Security cameras made by Chinese firm Hikvision can no longer be installed in or on government buildings after Cabinet Minister Oliver Dowden declared them “possible current and future security risks”. It follows calls for a nationwide ban by a group of MPs and peers, but does not go far enough, according to the outgoing UK Biometrics and CCTV Commissioner.
Hikvision is part-owned by the Chinese government and is the world’s largest CCTV provider, serving schools, public institutions and secret labs in the UK. It supplies up to 60% of UK public bodies with CCTV cameras, according to a report by Big Brother Watch, which found that cameras from Hikvision and Dahua, another manufacturer partly owned by the Chinese government, were used by 73 % of local authorities, 35% of police forces and 63% of schools in the UK.
There have been growing calls for their use to be banned, particularly in sensitive and high-security areas, in part due to Hikvision’s alleged role in aiding Chinese oppression in the Xinjiang province and Tibet. The Big Brother Watch report alleged that Hikvision and Dahua participated in China’s oppression of the Uighur community in Xinjiang.
The UK government’s new decision includes a ban on the future installation of any security cameras made by companies subject to Chinese security laws and came after a review of the security risks associated with surveillance systems on government property.
“The review concluded that, given the threat to the UK and the growing capacity and connectivity of these systems, additional controls are needed,” Dowden wrote in a statement to parliament.
It is believed that over a million of these cameras are on buildings across the UK, including government and public property, monitoring all aspects of our lives.
Professor Fraser Sampson, the outgoing UK biometrics and surveillance camera commissioner, said Technology Monitor banning cameras from government buildings is “the easy part”, and now the hard work begins. “We need a risk-based timeline to fix all the issues, some of which can be fixed now, but others take years,” says Professor Sampson. “We no longer ask whether certain security companies can be trusted, we now accept that they cannot, but we need to figure out how to verify those we can trust.”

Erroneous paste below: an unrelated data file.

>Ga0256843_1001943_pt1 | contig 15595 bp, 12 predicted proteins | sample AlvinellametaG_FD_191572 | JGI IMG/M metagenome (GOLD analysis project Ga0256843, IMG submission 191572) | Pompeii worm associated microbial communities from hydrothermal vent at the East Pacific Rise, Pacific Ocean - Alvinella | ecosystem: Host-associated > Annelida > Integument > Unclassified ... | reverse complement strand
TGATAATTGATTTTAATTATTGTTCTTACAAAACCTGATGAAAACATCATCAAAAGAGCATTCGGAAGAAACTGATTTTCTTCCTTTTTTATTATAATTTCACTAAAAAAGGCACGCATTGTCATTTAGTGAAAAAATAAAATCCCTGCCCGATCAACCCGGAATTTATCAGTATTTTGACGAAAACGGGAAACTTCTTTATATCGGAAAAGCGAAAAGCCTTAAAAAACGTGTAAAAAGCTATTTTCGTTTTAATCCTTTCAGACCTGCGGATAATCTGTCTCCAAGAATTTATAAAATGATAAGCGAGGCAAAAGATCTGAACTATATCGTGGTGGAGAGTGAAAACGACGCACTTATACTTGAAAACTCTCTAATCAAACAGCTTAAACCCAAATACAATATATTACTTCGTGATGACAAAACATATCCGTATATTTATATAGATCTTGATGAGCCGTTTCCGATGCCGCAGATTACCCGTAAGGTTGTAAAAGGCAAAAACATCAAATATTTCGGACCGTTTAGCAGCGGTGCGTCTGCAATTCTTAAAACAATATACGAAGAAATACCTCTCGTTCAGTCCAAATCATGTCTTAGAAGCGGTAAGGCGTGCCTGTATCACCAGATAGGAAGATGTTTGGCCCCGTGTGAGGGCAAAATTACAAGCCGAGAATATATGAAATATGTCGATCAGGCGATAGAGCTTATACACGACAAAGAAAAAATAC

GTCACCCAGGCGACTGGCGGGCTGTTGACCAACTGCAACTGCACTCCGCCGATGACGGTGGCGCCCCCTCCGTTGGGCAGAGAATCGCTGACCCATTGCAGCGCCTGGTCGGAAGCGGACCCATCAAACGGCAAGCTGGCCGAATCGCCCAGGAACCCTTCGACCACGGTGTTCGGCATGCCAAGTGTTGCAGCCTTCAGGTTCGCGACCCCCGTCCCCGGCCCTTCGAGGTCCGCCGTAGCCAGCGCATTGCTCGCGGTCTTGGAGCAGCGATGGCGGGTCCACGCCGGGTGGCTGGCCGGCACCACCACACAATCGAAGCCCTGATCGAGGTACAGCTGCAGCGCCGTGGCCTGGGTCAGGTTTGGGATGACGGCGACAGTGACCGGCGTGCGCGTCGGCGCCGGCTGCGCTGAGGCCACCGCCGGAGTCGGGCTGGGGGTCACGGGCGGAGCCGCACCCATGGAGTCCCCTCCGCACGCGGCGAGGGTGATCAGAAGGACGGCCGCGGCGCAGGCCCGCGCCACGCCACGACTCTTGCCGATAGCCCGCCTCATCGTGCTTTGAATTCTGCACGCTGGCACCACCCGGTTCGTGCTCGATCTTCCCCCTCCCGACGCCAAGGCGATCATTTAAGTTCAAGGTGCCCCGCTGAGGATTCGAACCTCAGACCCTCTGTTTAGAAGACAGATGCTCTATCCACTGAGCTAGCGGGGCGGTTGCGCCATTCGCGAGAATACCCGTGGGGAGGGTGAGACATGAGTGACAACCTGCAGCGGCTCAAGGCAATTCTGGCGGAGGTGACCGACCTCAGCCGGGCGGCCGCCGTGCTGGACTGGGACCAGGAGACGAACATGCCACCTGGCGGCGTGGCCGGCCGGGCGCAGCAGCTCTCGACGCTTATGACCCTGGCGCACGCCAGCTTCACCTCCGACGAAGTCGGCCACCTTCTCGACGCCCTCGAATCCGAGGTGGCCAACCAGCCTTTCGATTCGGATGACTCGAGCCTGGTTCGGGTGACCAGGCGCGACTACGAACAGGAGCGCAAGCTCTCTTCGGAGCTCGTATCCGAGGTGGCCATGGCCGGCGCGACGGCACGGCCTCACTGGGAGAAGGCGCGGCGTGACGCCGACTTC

Professor Sampson asks: “Do you want rogue companies vetted at airports, surveilling school playgrounds or on hospital wards?” He gave the example of one such company which has won awards for its work monitoring children on school buses in Scotland and is now on the new ban list.
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Hikvision cameras: an international problem
Beyond schools, the issue of policing was raised by Professor Sampson. It has been a thorny issue in recent months, with guidance for officers using CCTV due to be scrapped under new UK data laws. He said: “Policing is a matter of trust. Once you lose trust in a company, as we have said is the case with Chinese CCTV companies, there is no has more room for them in a policing role. In this case now, we’ve established that some companies are not trustworthy, we shouldn’t use them either.”
He adds that the problem extends to all areas of public life covered by these cameras. “It’s not a police problem, it’s a democratic and international problem,” he said.
The directive issued by Dowden also includes advice for departments to disconnect cameras from central computer networks and urges them to remove them altogether where possible.
Some departments have already taken steps to remove the cameras before the review is complete. The Department for Work and Pensions (DWP) removed Hikvision from its building and the Department of Health and Social Care canceled its contract with the company.
A group of 67 MPs and Lords have called for a nationwide ban on the installation of Hikvision technology, going further than banning government buildings. The group calling for a ban includes Lib Dem leader Sir Ed Davey, four former Tory ministers, Labor MPs and human rights campaigners, and Green MP Caroline Lucas.
“We call for a ban on the sale and operation of Hikvision and Dahua surveillance equipment in the UK and condemn their involvement in technology-driven human rights abuses in China,” the group said. in a press release.
The deputies raised privacy and security issues, which Hikvision denied in a statement to Reuters. He said he would seek to engage the government to better understand the ban, adding that: “Hikvision cannot pass end-user data to third parties, we do not maintain end-user databases and nor do we sell cloud storage in the UK. “
Dowden said the departments must cease further deployment to sensitive sites where it is “produced by companies subject to the National Intelligence Law of the People’s Republic of China.” He added that “since security considerations are always paramount around these sites, we are taking action now to prevent any security risks from materializing.”
Read more: MPs call on UK to ban Chinese surveillance cameras used by 73% of local councils
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